Let’s Review the Parts of the Sphere

By now you have identified where to draw the 4 components of the sphere.  It’s important to be able to identify these components so that you can draw them accurately in your drawings and paintings. Attempting to draw a sphere just by pure sight is difficult. Always attempt a drawing with some mental understanding as to what forms you are dealing with.

Keep in mind the location of your light source and where you would expect each of the 4 components to be positioned and drawing a sphere will be far easier and you’ll get better results!

How to Draw a Sphere | A sphere's 4 components |

Please remember that the highlight, core shadow, reflected light, and cast shadow do move around depending on where the light source is located and what a sphere’s surface is composed of.


And Furthermore…

Take some time today and look for spheres in the world around you. If you’re willing to look, you will see sphere’s everywhere and if not by themselves, they will often be part of a more complex conglomeration of forms. Remember the pear fruit? It’s made from spheres and a cone. Objects can also be sphere-like and not so obviously a sphere; the human head is a perfect example of a form that is spherical in nature, but by no means a perfect sphere.



Where do you see spheres in your world? Let us know below!




  1. Sirikirtan Fluck says:

    Why does the cast shadow not touch the bottom of the sphere?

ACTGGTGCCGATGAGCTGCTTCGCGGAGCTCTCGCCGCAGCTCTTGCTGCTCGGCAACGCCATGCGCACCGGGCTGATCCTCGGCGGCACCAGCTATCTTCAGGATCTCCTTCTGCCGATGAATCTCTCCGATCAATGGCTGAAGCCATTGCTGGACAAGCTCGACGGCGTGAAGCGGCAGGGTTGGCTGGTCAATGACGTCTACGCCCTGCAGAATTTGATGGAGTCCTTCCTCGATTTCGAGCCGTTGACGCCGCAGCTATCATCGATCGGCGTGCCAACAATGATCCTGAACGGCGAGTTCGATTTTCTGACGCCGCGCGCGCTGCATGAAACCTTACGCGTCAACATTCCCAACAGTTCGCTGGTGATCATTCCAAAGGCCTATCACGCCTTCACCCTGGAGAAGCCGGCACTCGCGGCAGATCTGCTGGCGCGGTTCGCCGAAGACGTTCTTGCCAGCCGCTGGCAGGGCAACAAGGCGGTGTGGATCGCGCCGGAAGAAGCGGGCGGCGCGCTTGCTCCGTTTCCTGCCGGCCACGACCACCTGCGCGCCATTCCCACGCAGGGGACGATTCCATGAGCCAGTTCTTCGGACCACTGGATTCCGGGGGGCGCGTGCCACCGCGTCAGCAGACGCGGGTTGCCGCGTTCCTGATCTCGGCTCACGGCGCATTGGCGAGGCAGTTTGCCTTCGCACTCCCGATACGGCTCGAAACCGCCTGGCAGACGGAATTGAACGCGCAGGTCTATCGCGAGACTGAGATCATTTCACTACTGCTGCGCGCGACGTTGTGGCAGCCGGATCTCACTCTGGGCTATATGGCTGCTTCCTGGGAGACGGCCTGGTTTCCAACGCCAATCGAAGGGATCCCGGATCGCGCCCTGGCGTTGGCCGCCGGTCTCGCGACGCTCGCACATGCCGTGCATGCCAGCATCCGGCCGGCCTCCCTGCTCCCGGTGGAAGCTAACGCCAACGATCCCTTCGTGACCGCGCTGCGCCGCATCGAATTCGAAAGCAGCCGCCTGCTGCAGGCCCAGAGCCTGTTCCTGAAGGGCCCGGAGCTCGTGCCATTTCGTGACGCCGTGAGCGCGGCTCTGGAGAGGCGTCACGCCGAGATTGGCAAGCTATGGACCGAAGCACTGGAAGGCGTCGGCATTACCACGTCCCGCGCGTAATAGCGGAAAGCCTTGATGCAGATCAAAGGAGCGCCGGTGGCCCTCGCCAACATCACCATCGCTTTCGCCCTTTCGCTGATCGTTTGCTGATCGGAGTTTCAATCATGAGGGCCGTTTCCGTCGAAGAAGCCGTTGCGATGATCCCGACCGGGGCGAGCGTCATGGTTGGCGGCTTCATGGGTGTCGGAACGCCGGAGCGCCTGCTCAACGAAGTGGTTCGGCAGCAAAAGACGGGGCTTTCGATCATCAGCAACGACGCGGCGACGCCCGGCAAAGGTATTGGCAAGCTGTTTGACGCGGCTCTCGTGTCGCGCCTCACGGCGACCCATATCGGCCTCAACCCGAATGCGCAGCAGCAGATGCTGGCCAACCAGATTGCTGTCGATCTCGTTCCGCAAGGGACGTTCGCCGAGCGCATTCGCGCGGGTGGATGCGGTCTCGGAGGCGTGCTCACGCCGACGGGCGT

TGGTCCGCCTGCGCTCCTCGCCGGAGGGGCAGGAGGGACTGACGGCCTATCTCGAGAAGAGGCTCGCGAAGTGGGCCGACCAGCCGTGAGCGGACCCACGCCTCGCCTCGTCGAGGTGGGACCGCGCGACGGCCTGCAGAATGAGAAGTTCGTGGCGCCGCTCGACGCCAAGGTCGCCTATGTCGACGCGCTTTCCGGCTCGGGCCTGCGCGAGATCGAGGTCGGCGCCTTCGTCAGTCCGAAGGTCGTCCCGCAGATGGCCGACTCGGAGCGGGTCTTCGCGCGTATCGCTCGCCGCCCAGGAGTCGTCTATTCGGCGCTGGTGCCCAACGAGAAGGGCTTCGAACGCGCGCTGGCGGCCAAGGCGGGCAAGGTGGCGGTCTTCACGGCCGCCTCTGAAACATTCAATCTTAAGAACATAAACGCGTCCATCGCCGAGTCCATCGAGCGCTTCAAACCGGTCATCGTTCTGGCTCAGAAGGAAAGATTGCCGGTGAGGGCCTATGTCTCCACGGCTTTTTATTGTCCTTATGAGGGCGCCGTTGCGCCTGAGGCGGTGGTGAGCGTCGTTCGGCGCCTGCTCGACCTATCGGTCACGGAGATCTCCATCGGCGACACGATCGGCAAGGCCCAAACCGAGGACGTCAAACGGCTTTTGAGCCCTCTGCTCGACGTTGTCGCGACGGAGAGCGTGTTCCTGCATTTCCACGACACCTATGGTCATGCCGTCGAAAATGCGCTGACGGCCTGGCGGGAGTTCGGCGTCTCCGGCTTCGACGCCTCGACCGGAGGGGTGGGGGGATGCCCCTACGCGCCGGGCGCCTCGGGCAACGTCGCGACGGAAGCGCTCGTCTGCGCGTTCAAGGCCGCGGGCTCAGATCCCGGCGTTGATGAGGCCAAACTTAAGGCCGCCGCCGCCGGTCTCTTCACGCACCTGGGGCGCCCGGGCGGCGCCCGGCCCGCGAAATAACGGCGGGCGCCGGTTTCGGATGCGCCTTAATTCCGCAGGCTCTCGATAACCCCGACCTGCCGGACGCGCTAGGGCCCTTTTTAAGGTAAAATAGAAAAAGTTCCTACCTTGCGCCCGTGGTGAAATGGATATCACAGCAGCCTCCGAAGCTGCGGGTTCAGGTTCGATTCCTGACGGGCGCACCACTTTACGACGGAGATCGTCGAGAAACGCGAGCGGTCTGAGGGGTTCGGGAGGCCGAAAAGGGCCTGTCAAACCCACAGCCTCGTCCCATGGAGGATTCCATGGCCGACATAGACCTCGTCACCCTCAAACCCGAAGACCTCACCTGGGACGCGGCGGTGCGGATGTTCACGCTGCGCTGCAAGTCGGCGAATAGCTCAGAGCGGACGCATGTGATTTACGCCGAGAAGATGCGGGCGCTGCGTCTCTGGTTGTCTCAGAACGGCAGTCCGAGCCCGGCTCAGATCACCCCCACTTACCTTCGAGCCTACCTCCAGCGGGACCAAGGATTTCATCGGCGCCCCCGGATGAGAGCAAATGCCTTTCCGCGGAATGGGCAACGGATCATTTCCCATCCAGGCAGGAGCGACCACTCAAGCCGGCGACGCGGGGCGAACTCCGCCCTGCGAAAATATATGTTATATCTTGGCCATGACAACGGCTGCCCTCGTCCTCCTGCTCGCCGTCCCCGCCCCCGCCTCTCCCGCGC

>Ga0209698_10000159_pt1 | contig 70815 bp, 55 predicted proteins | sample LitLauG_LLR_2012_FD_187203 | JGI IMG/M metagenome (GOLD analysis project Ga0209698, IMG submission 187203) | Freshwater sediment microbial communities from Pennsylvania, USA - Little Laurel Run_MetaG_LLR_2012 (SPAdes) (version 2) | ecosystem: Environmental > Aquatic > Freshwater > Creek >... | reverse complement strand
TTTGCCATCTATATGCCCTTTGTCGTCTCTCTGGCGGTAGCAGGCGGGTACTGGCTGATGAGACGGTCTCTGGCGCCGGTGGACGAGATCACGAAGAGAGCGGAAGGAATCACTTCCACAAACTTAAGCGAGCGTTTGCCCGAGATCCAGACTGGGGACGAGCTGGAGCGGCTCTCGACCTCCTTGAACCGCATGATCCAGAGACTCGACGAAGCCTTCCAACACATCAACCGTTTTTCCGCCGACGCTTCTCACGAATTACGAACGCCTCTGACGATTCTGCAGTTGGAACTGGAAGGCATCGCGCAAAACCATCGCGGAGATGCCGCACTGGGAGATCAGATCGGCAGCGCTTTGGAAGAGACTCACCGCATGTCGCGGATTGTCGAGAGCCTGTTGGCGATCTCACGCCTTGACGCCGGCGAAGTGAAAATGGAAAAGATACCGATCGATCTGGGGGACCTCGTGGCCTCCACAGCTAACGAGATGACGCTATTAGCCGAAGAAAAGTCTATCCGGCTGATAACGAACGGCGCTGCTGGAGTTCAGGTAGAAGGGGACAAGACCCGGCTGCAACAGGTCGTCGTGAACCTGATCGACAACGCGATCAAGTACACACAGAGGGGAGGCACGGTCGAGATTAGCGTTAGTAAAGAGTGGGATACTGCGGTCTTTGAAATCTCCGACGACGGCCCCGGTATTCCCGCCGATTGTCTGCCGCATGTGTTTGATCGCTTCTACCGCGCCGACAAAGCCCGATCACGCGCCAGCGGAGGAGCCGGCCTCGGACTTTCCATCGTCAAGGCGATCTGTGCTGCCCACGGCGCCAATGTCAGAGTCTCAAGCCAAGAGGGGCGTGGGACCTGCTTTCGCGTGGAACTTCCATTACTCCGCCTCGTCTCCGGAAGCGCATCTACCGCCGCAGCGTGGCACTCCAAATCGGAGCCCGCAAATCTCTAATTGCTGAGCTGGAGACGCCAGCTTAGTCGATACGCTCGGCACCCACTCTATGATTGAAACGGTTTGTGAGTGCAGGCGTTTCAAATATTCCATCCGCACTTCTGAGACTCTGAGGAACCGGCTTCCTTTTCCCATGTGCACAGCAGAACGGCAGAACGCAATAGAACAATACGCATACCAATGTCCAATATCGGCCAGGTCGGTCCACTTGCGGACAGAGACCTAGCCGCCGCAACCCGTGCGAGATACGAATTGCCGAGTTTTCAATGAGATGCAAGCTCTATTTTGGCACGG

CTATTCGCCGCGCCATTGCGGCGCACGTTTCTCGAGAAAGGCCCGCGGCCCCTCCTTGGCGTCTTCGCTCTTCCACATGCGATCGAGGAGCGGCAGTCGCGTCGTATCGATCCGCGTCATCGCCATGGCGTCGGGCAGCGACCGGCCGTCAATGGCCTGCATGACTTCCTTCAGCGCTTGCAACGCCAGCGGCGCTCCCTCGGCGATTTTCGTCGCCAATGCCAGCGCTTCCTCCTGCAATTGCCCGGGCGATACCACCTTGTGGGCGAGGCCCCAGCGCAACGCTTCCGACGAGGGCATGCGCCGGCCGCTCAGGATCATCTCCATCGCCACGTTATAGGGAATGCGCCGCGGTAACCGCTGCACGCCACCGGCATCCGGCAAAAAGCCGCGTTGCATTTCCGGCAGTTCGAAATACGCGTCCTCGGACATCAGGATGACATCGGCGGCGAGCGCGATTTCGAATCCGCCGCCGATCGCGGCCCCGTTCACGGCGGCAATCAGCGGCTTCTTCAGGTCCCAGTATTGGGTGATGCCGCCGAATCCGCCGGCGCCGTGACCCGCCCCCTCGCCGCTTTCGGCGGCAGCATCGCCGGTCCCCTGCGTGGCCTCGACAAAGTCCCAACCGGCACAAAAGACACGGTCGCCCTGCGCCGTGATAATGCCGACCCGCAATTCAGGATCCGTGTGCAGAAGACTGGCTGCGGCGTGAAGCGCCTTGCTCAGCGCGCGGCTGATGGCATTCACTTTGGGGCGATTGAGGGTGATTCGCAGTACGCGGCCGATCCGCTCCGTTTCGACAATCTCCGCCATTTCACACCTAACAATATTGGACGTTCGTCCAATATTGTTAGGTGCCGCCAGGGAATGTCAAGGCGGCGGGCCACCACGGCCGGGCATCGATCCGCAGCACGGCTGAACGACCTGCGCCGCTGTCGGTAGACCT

1. John Morfis says:

      It should be. This is just a simple graphic to get beginners started in the right direction.

  2. Sirikirtan Fluck says:

    I thought my eyes were deceiving me. Lol! Very helpful response , thank you!

    1. John Morfis says:

      You’re welcome, thanks for visiting the blog!

  3. My list of spherical things that I’m aware of:
    1. Balloons
    2. clown red nose
    3. Apples
    4. Igloos?
    5. the number 0
    6. oranges
    7. Bones ( head of bone)
    8. blood cells? I think they are somewhat flat.. not quite sure
    9. White cells
    10. EARTH
    11. pearls
    12. marbles
    13. gum
    15 m&ms
    16. skittles
    18. tea cups?
    19. Ovary part of flowers
    20. seeds
    21. turtle shell
    22. puffer fish
    Sorry that’s all I could think of in the meantime xD THANKS for the great lesson!! =D

    1. John Morfis says:

      Excellent List, very insightful indeed!

  4. Oh yes I have more!
    Hats, Eyes, tomatoes, panda ears, cupcakes, cherries, buttons, fish bowl , round bacteria , toilet plunger? XD, door knobs, that is it for the addition 😀 xD

  5. Margaret Haubert says:

    Thank you for these lessons! You have made drawing forms very easy to understand and relay to others. Quite brilliantly, I must add. Sincerely, Peg

    1. John Morfis says:

      Thank you Peg, sphere’s can get complicated but I tried to keep it very simple here!